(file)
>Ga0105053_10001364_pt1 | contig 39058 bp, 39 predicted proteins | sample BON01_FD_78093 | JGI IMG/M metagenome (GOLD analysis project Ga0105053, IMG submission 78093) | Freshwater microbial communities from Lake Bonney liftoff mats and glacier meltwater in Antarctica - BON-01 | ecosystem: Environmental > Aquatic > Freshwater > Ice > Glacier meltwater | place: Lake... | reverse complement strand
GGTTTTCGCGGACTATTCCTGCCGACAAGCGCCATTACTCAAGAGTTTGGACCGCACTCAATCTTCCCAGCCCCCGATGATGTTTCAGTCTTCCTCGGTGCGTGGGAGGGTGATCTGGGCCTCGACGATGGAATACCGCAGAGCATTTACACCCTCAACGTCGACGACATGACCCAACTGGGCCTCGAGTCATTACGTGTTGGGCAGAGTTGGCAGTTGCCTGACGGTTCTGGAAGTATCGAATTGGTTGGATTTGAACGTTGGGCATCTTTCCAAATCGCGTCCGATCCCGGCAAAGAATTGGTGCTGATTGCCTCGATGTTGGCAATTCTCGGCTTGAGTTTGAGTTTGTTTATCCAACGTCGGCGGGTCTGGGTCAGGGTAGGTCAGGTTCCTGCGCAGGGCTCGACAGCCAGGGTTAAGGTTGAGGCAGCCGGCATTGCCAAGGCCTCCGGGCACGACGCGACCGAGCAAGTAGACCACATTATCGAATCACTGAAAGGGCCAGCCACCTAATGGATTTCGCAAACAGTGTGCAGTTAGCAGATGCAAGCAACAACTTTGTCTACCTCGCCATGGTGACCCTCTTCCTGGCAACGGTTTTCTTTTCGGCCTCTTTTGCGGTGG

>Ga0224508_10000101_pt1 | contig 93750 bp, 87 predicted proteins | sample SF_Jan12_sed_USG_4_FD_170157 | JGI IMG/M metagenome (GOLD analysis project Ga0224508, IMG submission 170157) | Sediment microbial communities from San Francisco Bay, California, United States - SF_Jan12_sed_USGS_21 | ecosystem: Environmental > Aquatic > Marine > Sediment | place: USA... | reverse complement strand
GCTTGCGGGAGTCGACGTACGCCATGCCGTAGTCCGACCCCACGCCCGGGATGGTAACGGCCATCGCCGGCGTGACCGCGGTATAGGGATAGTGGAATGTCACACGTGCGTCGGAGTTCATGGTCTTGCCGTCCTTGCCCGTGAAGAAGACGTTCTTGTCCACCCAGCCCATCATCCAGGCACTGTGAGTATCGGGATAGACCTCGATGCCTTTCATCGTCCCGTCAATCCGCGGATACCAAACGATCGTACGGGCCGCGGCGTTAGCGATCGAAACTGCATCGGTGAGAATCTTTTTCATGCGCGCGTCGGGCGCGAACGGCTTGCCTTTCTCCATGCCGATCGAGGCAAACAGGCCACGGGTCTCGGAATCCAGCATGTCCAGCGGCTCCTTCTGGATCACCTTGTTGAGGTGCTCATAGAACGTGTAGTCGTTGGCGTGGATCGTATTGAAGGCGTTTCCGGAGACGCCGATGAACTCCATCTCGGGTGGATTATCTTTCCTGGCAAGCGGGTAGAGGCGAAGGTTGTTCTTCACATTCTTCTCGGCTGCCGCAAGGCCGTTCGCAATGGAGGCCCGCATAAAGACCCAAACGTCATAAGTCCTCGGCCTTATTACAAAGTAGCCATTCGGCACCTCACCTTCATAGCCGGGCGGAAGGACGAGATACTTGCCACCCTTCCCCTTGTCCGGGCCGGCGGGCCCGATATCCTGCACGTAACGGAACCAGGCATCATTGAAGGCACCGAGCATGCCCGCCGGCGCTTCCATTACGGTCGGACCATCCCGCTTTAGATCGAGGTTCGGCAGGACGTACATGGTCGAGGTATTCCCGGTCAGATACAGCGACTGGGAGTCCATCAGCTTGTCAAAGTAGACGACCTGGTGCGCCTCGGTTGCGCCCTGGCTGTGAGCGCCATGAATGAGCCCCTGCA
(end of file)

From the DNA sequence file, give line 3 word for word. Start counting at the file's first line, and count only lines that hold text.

>Ga0224508_10000101_pt1 | contig 93750 bp, 87 predicted proteins | sample SF_Jan12_sed_USG_4_FD_170157 | JGI IMG/M metagenome (GOLD analysis project Ga0224508, IMG submission 170157) | Sediment microbial communities from San Francisco Bay, California, United States - SF_Jan12_sed_USGS_21 | ecosystem: Environmental > Aquatic > Marine > Sediment | place: USA... | reverse complement strand